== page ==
Enjoy FREE 2-4 Day Shipping on your order of $30 or more! (48 contiguous states only)


Beethoven, Ludwig - String Quartets Op 59, 74, 95 for Two Violins, Viola and Cello - Henle Verlag URTEXT Edition

Best Seller
Beethoven, Ludwig - String Quartets Op 59, 74, 95 for Two Violins, Viola and Cello -  Henle Verlag URTEXT Edition | 5267 114

(0) | Write a review

SHAR Price: $84.95

Sale Price: $76.46

Item# 5267 114

Availability: In Stock

Earn 77 SHAR points! Learn More

Free 2-4 Day Shipping

on orders over $30 shipped within the 48 contiguous states

Some exclusions apply. See full details.

About This Item

This Urtext edition contains Beethoven's five "middle quartets," including the three from Op. 59, known as the "Razumovsky" quartets, after Count Andreas Razumovsky, who commissioned them. Also included are the Op. 74 ("Harp") and Op. 95 ("Serioso") quartets. For more information, please see "Item Includes". Edited by Paul Mies, with preface by Ernst Herttrich.

This edition contains parts for two Violins, Viola and Cello. Published by G. Henle Verlag.

Difficulty: 5 - 6

Click here to learn more about the Apprentice and ASTA Sheet Music Difficulty Ratings.


  • Vendor Item Number: 51480268
  • Publisher: Henle Urtext Edition
  • UPC Number: 884088174644
  • ISBN Number:
  • Length in inches: 1225
  • Width in inches: 925
  • Weight in ounces: 332
  • Number of pages: 246

Item Includes


Beethoven String Quartets Op. 59, 74, 95

Warranty Info

Sheet Music Return Policy
If you are not satisfied with this item for any reason, you may return it for a full refund within 30 days of purchase. Unless the music received is defective or has been shipped in error, all returned music will be subject to a restocking fee of $2.00 per title.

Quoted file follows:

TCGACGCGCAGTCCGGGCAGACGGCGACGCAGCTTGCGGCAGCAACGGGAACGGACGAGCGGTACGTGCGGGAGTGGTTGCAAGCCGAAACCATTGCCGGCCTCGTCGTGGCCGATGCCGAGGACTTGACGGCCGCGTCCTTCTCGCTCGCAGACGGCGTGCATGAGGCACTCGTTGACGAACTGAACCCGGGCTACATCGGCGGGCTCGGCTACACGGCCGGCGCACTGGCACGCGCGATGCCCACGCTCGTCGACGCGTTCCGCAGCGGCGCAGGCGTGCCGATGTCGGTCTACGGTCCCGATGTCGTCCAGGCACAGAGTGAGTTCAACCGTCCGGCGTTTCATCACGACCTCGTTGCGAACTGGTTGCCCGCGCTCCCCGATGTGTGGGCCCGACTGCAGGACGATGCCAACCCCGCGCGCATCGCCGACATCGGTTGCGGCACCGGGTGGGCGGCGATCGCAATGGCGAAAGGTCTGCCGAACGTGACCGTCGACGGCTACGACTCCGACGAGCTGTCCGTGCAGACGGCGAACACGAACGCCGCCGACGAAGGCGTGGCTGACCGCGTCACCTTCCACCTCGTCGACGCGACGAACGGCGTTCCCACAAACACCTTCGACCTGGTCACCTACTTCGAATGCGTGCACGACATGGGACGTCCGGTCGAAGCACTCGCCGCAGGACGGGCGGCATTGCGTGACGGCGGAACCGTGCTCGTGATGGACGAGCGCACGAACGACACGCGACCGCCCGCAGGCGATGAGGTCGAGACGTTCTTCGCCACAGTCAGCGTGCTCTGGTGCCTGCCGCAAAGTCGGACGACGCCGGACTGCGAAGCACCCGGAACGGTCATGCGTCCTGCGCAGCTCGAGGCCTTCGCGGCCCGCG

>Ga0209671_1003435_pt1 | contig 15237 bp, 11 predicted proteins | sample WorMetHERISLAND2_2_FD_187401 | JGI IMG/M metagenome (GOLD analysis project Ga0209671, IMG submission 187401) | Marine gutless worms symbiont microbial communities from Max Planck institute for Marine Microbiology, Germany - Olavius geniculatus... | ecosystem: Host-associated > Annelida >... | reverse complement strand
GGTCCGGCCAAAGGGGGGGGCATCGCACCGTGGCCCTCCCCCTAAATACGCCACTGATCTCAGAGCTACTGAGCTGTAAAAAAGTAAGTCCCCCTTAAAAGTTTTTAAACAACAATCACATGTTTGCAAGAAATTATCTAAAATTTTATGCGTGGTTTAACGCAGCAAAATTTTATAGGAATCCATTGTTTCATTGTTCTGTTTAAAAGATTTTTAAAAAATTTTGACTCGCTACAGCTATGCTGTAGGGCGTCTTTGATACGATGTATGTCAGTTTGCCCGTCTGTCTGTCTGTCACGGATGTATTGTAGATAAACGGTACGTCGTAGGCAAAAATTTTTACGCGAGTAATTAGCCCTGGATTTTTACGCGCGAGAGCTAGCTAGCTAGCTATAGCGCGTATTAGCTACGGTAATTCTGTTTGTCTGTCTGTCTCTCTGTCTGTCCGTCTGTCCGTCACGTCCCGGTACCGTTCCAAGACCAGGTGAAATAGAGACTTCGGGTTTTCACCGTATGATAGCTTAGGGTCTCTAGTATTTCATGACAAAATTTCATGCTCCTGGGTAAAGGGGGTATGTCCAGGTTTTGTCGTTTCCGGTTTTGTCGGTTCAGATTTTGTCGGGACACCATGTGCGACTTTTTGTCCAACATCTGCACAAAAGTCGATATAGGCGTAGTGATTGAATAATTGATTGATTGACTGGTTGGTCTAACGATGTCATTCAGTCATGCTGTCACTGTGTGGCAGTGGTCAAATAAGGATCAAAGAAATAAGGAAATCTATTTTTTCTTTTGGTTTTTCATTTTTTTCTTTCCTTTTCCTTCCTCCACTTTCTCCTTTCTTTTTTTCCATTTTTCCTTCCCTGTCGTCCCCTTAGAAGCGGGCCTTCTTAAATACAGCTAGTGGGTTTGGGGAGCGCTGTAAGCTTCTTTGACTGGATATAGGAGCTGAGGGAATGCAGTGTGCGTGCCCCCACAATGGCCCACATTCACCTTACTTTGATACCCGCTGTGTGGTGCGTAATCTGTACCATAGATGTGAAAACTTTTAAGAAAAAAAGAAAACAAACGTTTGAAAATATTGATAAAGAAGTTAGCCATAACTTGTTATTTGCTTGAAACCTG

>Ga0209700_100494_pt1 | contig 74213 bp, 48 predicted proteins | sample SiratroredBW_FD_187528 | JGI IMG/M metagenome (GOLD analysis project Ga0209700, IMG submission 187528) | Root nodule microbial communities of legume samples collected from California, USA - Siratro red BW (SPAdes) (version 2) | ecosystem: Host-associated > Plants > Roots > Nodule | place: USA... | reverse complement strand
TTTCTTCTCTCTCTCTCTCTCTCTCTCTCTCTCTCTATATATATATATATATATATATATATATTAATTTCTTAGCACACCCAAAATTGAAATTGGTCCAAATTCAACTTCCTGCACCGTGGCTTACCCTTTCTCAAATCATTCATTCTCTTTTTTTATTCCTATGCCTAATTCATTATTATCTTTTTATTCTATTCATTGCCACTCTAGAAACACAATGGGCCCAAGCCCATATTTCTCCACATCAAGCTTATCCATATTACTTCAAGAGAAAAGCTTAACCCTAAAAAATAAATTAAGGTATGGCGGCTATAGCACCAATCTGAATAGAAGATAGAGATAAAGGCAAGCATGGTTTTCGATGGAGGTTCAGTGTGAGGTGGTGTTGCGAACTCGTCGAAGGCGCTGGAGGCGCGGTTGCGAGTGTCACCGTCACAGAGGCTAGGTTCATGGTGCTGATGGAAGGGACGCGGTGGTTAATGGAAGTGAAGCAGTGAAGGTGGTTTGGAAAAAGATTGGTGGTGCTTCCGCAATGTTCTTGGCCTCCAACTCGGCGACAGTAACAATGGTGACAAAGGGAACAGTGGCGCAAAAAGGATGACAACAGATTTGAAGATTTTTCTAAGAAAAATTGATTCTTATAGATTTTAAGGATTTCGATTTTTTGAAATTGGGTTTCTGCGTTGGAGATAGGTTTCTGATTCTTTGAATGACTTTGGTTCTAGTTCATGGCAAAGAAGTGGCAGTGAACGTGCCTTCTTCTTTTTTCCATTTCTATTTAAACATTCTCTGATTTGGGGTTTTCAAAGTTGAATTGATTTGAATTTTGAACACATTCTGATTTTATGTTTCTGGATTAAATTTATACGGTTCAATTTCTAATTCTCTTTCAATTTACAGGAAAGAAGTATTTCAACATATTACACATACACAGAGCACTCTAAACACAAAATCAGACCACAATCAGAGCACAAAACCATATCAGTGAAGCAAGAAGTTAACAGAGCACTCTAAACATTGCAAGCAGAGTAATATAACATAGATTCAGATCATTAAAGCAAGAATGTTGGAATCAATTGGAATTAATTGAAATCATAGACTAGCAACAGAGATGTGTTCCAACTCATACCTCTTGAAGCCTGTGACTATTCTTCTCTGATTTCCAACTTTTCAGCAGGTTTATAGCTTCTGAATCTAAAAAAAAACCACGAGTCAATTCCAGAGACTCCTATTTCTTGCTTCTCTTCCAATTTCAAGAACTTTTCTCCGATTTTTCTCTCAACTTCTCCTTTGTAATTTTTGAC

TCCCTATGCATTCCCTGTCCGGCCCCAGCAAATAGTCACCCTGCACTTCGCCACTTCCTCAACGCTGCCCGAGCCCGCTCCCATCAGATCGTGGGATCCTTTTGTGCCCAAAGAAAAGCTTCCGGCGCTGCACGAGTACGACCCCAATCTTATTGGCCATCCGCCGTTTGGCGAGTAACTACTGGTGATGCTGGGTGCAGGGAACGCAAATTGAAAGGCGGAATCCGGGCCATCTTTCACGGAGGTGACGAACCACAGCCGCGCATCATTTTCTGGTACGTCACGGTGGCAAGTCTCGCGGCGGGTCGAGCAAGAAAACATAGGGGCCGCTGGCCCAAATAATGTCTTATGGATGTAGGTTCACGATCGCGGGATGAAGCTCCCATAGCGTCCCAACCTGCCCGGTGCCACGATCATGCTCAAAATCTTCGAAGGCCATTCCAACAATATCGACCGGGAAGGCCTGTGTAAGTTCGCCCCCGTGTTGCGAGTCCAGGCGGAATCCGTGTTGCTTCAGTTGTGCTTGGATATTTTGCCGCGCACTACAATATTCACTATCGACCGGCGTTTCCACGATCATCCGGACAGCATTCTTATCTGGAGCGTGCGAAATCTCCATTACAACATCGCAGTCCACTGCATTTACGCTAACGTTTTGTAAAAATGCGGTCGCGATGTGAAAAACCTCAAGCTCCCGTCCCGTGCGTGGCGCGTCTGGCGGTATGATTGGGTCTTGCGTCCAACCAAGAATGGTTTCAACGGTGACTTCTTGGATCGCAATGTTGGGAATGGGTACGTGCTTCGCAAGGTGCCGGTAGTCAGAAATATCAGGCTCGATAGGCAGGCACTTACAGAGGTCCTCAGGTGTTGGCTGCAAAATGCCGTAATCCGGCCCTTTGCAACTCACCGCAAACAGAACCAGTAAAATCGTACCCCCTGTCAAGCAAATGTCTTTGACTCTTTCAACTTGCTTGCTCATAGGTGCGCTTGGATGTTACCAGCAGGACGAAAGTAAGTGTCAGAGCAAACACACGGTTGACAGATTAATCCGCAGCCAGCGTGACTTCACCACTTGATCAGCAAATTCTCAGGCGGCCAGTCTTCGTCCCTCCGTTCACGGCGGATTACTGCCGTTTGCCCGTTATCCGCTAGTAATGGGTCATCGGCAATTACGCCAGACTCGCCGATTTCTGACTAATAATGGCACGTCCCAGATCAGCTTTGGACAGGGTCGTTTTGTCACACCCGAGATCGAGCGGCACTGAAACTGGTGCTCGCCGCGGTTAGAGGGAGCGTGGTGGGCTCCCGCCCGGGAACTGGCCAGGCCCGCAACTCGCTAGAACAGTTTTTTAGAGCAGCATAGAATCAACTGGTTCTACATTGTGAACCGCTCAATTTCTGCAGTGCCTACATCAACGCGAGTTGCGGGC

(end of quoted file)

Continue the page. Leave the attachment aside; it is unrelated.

If you have any questions about this product's warranty or to make a return, please contact our Customer Service Department at 800.793.4334 or email us at [email protected]

May we

Ratings & Reviews

Customer Questions

Question by:


Asked On: 07/29/2016

What does Urtext mean? What makes this edition different than the others?

SHAR Answer:

Urtext basically means that this music is the earliest version of this piece of music, to which later versions can be compared. It serves as a baseline; it gives musicians and scholars an idea for the composer’s original intent. The reason that one would purchase an Urtext edition of music would be so that he or she has a musical text which solely reflects the composer’s intentions; creative interpretation can then be built upon those intentions. While it’s useful to purchase an Urtext edition so that one may get a feel for a composer’s intentions, it’s no guarantee of the composer’s exact writings. When a piece of music is edited or altered, it’s common for editors to add or subtract to the music as well as to edit performance methods. In many cases, it can be useful to purchase a thoroughly edited and altered version of a piece of music, because perhaps it will contain fingerings, bowings or musical performance ideas that will be useful to the performer or student who’s using it. Editions that are edited or arranged may also contain a different cadenza for a concerto. When deciding which edition to buy, it really does come down to personal preference. It’s also worth noting that there’s more than one publisher of the Urtext version of music. Some well-known publishers of Urtext versions include Henle, Bärenreiter and Breitkopf, among others. This comes from the G. Henle Verlag Publisher’s website: “There is no such thing as the one valid Urtext version of a musical composition, because the Urtext edition is not the same as a composer's manuscript. (Unfortunately even today many musicians believe this to be the case, for the word "Urtext" [original text] probably also supports this idea.) In most cases the Urtext editor has to choose between different readings in the primary sources: What is "correct", what is "wrong"? Often there is no clear answer. At all events, a good Urtext edition justifies the decision made (and printed).”

Was this question helpful?

Yes | 100 people found this question helpful